Photo Credit: Micah
After a rousing welcome by The Junior J. Crew, we enjoyed an early dinner and drove down to Kailua Beach for an evening walk on what has occasionally been voted a Most Beautiful Beach in the World (although not recently--thanks tourists.) Which brings us to another favorite guest activity--Jeep rides!

Since we can only fit one extra person in our minivan, we become a two-car family whenever we have visitors. But I think we can all agree cruising around Kailua in our island beater is much more authentic than being jammed in the backseat of a minivan with all the sand and goldfish from our previous beach visit!

Day 2
One avantage to the jet lag is that it suits our schedule better. We are very much early to bed, early to rise kinda people. My kids have rarely slept past 6am since we moved here. And falling asleep before 10pm isn't highly unusual either. So Jon took a day off of work, the boys went to school, and the rest of us we're out of the house and heading to the Pillbox Trail before 9am.

I was pretty pumped about this excursion. Jon's done it twice, but after nearly a year here I had yet to make it! (Our first attempt was way too muddy for the kids. And Jon decided to take the boys on his own the second time to make sure the girls could handle it.) It was a little challenging in a few spots but Julia was able to do the entire hike on her own. And Joci enjoyed the whole experience from the backpack carrier.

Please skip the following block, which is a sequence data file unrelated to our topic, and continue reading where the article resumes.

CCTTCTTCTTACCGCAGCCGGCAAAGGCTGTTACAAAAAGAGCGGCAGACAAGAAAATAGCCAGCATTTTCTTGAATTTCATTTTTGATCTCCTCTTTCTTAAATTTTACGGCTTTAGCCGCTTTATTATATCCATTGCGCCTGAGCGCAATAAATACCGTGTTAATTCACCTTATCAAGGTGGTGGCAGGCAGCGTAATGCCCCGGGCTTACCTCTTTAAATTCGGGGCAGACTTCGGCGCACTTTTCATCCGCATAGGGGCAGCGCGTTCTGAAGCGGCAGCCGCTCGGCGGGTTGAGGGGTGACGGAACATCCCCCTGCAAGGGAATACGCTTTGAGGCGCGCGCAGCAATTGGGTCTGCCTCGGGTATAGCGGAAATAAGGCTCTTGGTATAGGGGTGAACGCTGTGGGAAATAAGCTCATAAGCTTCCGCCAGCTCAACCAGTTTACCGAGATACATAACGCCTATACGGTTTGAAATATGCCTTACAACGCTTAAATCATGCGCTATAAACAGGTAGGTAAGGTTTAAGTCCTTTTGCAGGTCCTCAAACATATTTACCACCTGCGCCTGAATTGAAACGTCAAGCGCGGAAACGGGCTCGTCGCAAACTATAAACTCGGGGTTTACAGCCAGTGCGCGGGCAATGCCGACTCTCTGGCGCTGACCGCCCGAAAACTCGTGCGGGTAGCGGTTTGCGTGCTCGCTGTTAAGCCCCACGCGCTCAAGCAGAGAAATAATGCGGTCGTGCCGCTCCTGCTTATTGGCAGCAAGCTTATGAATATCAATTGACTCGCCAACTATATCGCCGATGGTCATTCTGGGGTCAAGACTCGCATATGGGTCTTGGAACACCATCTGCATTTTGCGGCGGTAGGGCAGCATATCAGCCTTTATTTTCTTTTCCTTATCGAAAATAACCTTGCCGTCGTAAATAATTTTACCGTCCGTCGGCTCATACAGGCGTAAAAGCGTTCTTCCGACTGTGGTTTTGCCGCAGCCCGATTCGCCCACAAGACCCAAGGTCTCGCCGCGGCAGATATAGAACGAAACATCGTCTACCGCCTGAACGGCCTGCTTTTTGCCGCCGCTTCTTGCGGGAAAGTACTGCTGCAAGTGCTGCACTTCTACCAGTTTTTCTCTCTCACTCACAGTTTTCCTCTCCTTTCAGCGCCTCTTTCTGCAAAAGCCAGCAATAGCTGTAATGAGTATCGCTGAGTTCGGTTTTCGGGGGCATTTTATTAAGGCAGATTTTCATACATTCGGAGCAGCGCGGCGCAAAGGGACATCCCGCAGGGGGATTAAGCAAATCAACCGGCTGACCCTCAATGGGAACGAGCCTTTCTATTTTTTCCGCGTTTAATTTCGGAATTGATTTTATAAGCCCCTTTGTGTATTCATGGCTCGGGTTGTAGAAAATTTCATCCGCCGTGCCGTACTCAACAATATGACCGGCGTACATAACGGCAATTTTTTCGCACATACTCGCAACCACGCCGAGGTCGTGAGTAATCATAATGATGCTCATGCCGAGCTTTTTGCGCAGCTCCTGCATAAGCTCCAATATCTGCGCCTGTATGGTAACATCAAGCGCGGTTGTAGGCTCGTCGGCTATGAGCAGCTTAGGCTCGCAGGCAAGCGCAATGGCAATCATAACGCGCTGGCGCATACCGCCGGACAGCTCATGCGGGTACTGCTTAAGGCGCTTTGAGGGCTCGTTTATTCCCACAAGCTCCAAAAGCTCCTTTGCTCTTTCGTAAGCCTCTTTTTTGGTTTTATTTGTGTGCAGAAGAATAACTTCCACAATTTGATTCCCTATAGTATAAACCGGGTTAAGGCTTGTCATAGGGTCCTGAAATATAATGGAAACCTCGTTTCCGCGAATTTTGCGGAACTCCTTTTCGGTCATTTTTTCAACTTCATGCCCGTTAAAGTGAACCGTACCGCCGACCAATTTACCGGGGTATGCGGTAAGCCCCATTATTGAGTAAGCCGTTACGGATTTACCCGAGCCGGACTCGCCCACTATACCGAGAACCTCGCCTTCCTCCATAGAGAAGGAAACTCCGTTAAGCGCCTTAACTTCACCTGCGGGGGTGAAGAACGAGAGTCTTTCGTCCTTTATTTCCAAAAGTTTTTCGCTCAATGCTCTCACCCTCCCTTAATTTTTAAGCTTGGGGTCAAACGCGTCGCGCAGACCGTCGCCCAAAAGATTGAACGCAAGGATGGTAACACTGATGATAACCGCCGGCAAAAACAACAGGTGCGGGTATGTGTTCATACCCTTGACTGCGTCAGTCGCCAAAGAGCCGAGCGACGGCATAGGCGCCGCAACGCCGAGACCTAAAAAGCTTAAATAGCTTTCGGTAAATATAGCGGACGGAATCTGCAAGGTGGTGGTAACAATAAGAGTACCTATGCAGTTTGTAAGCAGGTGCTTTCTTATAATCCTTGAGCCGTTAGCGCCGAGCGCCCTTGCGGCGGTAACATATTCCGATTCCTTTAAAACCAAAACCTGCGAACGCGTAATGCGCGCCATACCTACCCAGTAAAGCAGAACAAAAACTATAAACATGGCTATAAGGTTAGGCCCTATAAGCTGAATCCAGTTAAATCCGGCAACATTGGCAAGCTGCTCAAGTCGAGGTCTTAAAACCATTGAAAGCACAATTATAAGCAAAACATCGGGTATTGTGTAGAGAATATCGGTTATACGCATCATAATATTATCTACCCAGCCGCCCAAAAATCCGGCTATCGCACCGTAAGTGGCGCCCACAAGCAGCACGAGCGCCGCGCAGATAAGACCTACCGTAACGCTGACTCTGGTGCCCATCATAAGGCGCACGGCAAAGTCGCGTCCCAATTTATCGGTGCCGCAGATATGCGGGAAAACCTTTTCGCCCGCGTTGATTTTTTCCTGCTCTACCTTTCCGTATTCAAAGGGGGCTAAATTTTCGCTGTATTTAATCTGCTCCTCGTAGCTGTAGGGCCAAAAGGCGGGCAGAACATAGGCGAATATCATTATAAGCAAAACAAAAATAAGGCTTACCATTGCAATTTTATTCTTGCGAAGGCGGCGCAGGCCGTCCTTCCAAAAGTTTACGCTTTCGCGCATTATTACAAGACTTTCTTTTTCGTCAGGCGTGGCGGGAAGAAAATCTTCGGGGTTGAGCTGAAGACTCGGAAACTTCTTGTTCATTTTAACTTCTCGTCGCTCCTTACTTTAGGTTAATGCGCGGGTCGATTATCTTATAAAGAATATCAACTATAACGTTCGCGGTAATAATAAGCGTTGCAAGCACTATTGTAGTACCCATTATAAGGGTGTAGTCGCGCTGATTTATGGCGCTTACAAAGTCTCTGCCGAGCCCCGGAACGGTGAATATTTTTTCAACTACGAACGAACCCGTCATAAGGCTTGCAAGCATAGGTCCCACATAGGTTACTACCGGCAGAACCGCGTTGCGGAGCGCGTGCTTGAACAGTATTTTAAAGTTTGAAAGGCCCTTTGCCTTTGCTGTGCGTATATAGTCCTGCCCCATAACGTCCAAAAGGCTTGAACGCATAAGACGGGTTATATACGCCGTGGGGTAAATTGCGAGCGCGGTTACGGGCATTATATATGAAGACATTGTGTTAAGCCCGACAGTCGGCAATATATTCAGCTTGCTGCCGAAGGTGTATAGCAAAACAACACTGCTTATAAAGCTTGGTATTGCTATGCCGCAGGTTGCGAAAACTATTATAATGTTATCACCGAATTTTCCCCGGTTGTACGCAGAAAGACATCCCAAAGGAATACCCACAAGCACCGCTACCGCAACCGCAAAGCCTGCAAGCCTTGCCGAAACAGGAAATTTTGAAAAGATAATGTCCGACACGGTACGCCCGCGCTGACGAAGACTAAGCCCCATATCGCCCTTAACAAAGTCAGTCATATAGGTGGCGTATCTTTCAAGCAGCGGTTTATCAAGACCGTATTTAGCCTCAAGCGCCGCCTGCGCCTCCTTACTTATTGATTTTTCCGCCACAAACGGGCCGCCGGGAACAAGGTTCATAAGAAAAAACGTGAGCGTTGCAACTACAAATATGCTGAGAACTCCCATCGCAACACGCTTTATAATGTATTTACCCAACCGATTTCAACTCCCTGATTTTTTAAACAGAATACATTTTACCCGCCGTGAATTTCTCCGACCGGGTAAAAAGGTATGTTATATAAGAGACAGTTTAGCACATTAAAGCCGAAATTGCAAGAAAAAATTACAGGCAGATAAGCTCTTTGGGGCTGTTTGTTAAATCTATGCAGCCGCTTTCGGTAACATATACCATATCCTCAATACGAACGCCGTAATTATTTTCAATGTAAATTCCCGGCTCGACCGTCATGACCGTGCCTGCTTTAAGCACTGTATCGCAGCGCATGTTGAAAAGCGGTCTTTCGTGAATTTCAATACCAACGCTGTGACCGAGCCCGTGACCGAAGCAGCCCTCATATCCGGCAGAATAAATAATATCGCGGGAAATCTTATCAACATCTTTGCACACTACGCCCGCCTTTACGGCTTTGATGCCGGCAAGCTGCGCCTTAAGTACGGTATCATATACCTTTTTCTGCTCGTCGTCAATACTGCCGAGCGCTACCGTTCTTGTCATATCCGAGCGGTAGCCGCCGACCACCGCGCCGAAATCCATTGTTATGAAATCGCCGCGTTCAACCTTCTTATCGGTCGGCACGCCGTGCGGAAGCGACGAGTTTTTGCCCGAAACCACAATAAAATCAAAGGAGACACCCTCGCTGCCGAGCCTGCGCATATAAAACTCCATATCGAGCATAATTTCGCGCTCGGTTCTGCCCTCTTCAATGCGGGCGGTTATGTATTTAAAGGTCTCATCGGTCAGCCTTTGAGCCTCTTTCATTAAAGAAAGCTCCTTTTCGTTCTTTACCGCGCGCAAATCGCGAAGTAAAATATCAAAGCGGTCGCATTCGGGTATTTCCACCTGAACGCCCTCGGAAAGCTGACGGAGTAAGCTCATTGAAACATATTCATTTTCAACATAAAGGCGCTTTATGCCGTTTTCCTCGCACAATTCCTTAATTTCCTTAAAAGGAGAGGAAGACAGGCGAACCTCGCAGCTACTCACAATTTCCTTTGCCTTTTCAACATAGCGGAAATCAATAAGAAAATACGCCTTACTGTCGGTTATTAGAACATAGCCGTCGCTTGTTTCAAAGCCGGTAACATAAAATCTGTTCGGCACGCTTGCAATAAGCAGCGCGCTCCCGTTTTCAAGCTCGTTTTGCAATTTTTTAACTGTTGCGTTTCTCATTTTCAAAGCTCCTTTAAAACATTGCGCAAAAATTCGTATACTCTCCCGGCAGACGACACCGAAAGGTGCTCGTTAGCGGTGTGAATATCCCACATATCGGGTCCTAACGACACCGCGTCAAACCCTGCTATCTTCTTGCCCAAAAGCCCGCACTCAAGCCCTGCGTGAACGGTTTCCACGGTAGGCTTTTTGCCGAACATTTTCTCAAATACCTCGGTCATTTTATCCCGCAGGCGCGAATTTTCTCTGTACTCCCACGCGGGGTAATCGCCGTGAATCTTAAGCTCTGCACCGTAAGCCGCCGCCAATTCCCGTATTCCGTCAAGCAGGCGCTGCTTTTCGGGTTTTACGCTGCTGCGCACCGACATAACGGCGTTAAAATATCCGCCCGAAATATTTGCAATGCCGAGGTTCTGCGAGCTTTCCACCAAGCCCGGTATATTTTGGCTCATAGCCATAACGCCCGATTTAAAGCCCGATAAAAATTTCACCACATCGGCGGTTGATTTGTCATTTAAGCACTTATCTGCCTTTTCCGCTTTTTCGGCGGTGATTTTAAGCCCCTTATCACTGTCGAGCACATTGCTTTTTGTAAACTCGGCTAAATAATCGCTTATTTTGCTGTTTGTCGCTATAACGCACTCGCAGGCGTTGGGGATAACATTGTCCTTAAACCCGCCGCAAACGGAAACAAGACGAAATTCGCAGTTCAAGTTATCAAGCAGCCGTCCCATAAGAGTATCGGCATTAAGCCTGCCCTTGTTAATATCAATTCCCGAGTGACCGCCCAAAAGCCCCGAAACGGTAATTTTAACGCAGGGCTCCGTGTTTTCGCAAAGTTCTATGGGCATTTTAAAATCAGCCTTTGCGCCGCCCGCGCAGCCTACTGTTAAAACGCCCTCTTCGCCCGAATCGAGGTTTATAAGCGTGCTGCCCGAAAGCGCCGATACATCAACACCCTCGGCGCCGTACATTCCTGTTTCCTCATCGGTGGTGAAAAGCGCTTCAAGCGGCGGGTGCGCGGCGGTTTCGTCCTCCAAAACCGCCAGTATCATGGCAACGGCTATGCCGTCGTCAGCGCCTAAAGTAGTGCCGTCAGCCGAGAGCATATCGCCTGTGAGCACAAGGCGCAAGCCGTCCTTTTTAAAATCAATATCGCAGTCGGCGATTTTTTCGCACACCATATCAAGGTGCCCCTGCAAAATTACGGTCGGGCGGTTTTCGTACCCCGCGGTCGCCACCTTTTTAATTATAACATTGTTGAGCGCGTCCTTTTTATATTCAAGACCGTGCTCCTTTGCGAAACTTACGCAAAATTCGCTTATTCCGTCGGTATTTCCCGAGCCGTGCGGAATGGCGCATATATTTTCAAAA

It was a beautiful morning but you could see the clouds rolling in from out to sea. So we had a few rain squalls once we reached the top, but it was much more preferable to hiking in the heat of the day!

And the views were everything I had hoped they'd be, but I actually liked the ridge hike even more! The mountain ridges here are amazing to see and hiking alone one's edge was even more of a thrill!

Photo Credit: Micah
Julia had speech that afternoon and the boys were due home from school, so Jon took Micah and Carrie out for a scenic exploration down the southeast coast--one of our favorite drives peppered with gorgeous mountain views, windy highways, scenic overlooks, blowholes, and cliffy coasts.

Sharing sweet potato noodles!
Day 3
Jon was back to work and both boys were still in school so we went with a low-key option--the Mokapu'u Lighthouse Trail. This is paved, which makes it ideal for the double stroller. But it's also uphill the entire way. Good thing Uncle Micah was in the mood for a workout!